You can discover a lot about a person from his handwriting. But handwriting is almost rare with the coming of the digital age and emails. An email may not be a scientific enough sample, but the care we place in formatting it properly, tells something about our email habits. Usually, we give more time to managing our inboxes rather than a single email.
For instance – unformatted text is an irritant for the reader. It is really irksome when someone copy-pastes a web snippet on the compose window without bothering to properly format it. The first step of formatting an email is to strip all formatting and paste content as plain text. Then apply whatever formatting one chooses to beautify the mail.
Here are three quick ways to quickly paste unformatted text in Gmail which lacks a straightforward Paste as text option.
Paste as Plain Text with Keyboard Shortcut (Chrome only)
When you paste something in Gmail, you get all the original fonts, colors, and other typographical embellishments. We know the CTRL + V shortcut for pasting something from the clipboard. But just add the Shift key to the shortcut i.e. CTRL + SHIFT + V (Command-Shift-Option-V on a Mac) and you can paste anything without any formatting in the rich text editor of Gmail. This is probably the fastest way to paste a block of plain text. But this keyboard shortcut works in Chrome only.
Paste the Text in the Subject Line First
This is a self-discovered method, and almost a no-brainer. Paste the block of text on the Subject field box of the Gmail compose window. Then you need to cut-paste it again to the email body (Cut, NOT Copy). It’s almost like opening Notepad and using it as a middleman. You can also use the search bar or the address windows. Two or three clicks, yes…but as I have often found out, it is speedy enough.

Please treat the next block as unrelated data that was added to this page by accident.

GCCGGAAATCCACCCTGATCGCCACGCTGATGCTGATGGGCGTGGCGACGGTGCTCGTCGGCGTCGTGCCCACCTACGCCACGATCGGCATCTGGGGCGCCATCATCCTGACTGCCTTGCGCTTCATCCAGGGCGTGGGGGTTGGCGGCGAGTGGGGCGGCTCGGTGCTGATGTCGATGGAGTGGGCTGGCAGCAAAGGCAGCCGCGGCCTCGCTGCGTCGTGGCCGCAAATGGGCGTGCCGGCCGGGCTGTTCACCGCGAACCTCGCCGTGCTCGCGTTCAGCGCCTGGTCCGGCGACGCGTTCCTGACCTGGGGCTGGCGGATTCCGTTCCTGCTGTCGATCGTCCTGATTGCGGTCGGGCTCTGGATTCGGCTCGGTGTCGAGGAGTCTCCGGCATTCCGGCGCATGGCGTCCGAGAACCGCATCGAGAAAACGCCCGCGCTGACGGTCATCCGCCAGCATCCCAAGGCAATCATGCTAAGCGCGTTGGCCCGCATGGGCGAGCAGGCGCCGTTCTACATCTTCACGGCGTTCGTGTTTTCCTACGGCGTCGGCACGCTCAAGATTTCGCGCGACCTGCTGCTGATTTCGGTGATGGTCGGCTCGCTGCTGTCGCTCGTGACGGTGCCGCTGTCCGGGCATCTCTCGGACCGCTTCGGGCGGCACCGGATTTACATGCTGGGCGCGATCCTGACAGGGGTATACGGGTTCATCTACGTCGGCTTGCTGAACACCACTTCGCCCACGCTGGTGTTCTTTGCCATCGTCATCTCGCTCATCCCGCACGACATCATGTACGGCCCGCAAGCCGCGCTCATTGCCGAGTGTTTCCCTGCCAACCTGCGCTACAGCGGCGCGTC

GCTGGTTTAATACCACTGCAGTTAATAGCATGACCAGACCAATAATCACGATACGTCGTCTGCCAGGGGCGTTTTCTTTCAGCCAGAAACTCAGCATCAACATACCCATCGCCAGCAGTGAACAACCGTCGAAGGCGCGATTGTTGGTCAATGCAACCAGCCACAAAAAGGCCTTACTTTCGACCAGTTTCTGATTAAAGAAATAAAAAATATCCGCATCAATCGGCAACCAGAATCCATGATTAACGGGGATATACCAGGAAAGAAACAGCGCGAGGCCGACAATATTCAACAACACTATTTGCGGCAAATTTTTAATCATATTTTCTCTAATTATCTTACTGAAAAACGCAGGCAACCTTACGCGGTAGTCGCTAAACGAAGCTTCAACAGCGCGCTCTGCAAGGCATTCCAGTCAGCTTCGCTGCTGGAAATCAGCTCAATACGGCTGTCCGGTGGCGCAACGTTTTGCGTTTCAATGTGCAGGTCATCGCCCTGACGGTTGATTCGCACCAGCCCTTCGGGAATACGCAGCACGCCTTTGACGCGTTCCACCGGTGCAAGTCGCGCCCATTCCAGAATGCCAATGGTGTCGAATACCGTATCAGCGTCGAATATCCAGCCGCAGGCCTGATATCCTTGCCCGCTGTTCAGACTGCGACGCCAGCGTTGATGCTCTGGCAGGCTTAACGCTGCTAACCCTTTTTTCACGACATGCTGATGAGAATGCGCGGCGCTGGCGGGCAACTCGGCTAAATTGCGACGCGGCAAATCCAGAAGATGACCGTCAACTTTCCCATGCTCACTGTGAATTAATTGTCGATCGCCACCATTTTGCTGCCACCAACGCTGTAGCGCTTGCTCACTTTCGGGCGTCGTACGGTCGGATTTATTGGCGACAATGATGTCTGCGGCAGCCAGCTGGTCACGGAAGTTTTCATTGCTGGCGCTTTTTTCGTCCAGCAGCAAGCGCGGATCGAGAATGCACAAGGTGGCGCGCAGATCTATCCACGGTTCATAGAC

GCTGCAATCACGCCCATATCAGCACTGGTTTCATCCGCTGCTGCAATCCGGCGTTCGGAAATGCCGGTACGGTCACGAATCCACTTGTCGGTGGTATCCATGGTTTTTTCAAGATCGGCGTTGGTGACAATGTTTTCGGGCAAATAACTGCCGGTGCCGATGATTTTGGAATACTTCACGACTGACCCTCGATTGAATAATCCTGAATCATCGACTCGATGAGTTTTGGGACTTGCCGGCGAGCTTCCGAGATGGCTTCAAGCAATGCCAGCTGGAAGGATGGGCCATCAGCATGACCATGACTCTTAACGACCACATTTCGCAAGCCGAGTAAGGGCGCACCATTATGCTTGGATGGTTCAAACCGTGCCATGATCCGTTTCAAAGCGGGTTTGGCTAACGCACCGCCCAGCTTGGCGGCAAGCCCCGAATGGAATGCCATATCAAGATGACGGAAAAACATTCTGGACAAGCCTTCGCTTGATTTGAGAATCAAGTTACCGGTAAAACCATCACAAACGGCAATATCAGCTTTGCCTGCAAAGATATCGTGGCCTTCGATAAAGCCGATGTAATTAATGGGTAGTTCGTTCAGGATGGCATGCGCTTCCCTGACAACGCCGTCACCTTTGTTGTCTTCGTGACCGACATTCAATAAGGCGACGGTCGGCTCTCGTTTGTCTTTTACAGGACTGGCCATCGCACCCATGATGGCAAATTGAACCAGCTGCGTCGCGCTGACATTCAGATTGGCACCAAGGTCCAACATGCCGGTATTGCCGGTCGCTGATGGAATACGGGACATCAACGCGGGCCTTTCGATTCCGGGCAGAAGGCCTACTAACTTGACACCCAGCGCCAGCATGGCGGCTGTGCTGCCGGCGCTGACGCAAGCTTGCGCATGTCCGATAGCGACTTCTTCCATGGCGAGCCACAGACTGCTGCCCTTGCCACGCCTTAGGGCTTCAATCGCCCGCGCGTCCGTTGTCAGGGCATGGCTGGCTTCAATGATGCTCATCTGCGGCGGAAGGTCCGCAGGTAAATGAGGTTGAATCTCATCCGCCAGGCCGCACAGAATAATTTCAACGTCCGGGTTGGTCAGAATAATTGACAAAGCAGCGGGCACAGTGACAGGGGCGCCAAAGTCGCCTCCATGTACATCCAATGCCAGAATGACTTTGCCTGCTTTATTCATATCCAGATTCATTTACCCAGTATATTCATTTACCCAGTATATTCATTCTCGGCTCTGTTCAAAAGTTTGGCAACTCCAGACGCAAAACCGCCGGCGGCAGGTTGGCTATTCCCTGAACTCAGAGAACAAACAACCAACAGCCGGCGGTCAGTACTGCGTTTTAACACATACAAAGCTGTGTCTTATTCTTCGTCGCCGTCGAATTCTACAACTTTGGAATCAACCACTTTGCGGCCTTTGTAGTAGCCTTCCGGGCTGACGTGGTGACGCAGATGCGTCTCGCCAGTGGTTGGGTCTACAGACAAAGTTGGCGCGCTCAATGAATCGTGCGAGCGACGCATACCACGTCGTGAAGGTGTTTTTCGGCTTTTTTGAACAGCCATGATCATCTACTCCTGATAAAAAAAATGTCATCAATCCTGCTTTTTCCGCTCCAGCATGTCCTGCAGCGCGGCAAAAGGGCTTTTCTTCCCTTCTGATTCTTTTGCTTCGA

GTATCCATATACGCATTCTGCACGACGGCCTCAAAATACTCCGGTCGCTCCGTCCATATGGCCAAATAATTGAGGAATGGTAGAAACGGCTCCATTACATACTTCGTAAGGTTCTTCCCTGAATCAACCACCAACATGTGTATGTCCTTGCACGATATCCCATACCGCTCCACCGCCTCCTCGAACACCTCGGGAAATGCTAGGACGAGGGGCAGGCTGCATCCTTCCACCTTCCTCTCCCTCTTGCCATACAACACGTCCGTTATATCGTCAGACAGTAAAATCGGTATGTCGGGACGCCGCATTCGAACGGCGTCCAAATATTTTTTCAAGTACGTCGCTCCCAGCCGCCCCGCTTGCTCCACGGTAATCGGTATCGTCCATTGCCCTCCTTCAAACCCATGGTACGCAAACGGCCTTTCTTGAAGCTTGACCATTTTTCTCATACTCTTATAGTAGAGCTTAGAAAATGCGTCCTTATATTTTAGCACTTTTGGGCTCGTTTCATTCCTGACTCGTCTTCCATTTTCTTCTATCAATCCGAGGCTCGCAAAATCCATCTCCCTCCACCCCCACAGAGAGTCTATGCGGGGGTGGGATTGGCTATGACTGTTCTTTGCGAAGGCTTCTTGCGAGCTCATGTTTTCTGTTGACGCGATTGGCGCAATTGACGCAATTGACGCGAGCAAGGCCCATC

The Old Gmail Compose Window & Remove Formatting
Gmail may lack as simple Paste as Text option, but it does give you a Remove Formatting feature designated as Tx just next to the paragraph alignment icons. You have to paste a piece of rich text, select it, and then click the Remove Formatting icon to convert it into plain text.
Of course, you can also switch to the plain text view by clicking the link next to it and switch back. The only problem is that if you have any rich text elements like a signature, they will remain in plain text.
The new Gmail compose window also has a plain text option with the same handicap.
We had also taken a look at tools like PureText, but I think it is bit of an overkill for such a simple daily task. Any of these three ways to quickly paste unformatted text in Gmail should hold you in good stead.